So how do we manage mumps?
Well, unfortunately there's no specific antiviral treatment for mumps.
Antibiotics are not effective because remember, this is a viral illness.
You're gonna provide your patient with supportive care.
This means proper nutrition and adequate fluid intake.
You wanna treat their dehydration if this is present and you wanna encourage warm saltwater gargles.
I have patients just mix up a warm cup of saltwater and gargle it in the back of their throat
and swishing their their mouth and this can feel a little bit better.
Patients can have tylenol or ibuprofen.
Ibuprofen, remember, is only safe in older than 6 month-olds.
And remember, no aspirin in children under 18 because this can cause Reye syndrome
which is a rare but serious condition that causes swelling in the liver and brain.
And after a patient had mumps, the administration of post-exposure vaccine
or immunoglobulin is unfortunately not effective.
So we need to prevent the spread. There are two ways. The first is isolation.
Remember, your patient is most contagious in the 5 days after the onset of their symptoms
so you wanna keep all unvaccinated people away.
And then the second is through vaccination.
This happens at the 12 month vaccines and then again around kindergarten.
Here we can see the effect of the mumps vaccine.
When it was first developed, there was a dramatic drop
and then it was combined into the MMR vaccine and there was a further drop which has been holding steady
but lately, we've seen a little bit of bumps as it's not providing total protection
and we know that the protection wanes.
So in developed countries, we give this at 12 months. This is the MMR vaccine.
And then again at 4-5 years with a booster.
And this sort of reminds the body that it does have that antibody protection.
Adverse reactions are rare and the patient may get pain at the injection site and fever.
Vaccination rates have been high enough to make mumps a relatively uncommon infection.
We also look for herd immunity and this is promoting and preserving widespread immunity.
Since the introduction of the mumps vaccine, infectious causes of mumps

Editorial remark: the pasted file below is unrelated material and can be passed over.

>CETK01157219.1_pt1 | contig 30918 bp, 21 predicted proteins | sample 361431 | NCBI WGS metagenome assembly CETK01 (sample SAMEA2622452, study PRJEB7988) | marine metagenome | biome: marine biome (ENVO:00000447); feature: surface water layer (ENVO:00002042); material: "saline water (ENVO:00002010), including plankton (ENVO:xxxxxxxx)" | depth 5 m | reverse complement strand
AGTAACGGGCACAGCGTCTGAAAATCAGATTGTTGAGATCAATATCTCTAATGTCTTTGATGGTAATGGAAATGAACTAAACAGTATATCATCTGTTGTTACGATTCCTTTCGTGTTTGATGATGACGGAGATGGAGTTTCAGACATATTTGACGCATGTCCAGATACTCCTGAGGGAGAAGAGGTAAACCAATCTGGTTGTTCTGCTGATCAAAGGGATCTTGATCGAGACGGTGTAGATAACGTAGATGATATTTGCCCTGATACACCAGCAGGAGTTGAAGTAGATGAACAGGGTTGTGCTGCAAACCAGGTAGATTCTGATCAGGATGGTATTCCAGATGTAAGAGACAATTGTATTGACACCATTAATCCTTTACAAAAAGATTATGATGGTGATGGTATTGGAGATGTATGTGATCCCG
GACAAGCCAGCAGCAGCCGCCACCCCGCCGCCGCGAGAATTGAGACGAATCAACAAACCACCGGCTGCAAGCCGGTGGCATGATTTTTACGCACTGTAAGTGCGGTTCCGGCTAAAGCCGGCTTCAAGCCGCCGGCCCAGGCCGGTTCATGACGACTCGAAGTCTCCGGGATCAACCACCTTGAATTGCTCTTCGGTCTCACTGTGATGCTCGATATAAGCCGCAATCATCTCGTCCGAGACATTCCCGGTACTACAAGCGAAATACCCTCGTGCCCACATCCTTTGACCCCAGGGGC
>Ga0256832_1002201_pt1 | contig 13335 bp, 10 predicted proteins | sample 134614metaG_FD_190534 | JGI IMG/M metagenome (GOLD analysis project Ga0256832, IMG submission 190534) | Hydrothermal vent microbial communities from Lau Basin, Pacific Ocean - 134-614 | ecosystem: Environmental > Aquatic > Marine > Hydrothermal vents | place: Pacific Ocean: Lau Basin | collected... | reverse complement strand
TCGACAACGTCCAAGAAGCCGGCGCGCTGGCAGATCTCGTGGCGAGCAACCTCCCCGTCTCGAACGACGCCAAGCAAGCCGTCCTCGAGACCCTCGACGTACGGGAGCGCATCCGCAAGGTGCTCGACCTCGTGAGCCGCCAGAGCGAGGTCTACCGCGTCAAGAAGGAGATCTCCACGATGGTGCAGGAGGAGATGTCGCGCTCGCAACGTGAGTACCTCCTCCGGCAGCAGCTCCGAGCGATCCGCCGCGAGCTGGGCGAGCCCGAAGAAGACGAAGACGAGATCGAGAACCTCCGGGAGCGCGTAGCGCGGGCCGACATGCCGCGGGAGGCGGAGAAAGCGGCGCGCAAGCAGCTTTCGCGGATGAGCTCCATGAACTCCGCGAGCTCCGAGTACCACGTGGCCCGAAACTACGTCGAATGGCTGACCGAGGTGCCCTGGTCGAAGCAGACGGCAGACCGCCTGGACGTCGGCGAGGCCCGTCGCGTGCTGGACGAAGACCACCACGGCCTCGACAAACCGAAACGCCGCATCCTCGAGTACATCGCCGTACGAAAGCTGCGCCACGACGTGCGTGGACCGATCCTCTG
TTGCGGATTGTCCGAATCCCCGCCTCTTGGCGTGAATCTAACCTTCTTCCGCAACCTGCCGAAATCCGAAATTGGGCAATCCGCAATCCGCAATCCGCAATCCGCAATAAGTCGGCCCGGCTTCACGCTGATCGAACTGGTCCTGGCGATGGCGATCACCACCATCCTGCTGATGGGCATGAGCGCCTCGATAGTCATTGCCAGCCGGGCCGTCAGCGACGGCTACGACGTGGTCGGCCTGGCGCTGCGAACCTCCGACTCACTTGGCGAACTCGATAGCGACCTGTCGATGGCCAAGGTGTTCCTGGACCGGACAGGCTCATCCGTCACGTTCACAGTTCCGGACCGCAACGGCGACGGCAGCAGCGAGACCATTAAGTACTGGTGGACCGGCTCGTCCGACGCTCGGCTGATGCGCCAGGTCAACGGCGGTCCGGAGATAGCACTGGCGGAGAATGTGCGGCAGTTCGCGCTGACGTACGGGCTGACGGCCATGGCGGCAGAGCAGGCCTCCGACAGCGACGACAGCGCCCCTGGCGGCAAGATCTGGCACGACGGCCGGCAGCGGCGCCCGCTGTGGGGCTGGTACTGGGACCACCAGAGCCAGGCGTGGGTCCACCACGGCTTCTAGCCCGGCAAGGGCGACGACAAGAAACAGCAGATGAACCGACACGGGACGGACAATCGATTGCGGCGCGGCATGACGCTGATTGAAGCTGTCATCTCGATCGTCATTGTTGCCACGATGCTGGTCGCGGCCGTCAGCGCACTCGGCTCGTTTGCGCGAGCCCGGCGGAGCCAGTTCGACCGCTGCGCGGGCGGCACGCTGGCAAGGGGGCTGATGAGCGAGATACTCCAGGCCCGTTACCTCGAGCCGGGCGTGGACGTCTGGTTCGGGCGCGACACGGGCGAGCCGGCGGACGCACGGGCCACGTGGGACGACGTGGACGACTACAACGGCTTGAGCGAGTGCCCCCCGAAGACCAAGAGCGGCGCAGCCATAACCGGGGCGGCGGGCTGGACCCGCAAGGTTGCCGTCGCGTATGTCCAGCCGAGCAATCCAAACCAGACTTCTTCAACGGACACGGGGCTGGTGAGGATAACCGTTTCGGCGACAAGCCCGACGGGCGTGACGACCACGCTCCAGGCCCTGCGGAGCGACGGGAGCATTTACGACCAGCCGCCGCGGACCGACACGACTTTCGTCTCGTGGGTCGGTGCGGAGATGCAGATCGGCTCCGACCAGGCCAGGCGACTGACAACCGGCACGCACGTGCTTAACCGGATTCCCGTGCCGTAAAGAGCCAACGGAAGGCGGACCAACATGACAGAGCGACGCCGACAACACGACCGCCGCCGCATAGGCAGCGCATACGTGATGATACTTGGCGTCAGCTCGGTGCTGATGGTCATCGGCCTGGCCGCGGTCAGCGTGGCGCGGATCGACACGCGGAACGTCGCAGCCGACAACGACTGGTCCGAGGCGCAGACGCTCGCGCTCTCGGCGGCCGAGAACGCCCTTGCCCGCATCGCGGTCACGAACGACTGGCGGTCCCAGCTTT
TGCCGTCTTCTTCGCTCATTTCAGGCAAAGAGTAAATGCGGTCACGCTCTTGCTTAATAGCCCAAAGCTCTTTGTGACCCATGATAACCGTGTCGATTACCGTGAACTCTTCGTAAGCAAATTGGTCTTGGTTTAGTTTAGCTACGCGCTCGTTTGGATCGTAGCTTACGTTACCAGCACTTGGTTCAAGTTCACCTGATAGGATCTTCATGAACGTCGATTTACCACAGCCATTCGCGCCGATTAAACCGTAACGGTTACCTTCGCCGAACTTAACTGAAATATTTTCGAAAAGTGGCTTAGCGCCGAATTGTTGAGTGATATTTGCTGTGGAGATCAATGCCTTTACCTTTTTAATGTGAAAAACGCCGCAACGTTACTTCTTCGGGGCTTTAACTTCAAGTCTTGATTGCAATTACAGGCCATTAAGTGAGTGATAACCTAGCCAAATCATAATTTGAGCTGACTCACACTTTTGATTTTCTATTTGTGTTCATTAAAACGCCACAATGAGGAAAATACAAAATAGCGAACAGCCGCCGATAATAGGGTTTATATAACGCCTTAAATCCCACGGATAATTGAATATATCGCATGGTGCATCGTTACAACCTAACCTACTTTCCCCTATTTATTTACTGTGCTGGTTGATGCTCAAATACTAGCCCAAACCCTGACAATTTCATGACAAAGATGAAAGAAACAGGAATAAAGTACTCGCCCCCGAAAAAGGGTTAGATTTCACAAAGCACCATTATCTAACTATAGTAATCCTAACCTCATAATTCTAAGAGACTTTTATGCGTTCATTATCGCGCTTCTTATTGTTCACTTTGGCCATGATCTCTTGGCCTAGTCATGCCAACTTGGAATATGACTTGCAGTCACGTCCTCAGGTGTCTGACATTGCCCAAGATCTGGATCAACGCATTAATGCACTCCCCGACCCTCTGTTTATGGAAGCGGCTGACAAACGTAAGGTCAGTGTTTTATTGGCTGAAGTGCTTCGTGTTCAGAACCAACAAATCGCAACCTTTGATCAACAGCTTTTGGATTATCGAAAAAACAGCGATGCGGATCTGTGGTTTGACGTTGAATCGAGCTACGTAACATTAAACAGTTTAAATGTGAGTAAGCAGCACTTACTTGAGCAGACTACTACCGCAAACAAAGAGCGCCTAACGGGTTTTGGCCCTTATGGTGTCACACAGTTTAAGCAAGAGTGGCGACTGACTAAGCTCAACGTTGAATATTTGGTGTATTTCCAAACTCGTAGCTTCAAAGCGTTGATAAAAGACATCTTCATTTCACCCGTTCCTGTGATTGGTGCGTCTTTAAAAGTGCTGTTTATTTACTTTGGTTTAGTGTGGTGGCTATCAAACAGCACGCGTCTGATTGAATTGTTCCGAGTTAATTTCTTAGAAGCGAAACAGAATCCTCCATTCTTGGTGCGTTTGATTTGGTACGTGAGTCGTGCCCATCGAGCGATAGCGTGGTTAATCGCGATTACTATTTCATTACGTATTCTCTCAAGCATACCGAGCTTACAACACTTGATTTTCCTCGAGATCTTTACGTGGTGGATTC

have been virtually eliminated in the United States
even though not everyone has been vaccinated.
This effect is what we call herd immunity.
But herd immunity might be weakening a bit likely due to the drop in vaccination rates.
The incidents of mumps in the United States has increased significantly.
Here we see an example. On the left, two patients have mumps
and if no one in the community is immunized,
this contagious disease is gonna spread through the population.
In the middle, we have a different scenario.
Some people are immunized and most aren't.
This contagious disease is gonna spread through some of the population.
And then on the right, we see the best case scenario. This is herd immunity.
This is where most of the population is immunized.
There's containment of the infectious spread.
There are a lot of complications from mumps and one is orchitis.
This is painful testicular inflammation.
This is going to occur in 15-40% of men who have completed puberty and contract mumps.
It's generally unilateral and it's typically 10 days after the parotid swelling.
Fortunately, there's decrease fertility is uncommon and this is why you want to do a full exam
on your male patients that you're suspecting may have mumps.
They may have a decrease in their parotitis by the time they come in
but this is when they may have maximum orchitis symptoms.
Other complications include spontaneous abortion, aseptic meningitis, encephalitis, oophoritis
which is ovarian inflammation and this happens in about 5% of adolescent and adult females.
Acute pancreatitis will occur in about 4% of cases and brain inflammation,
this is very rare but it is fatal.
Patients can also experience profound hearing loss. It can be unilateral or bilateral.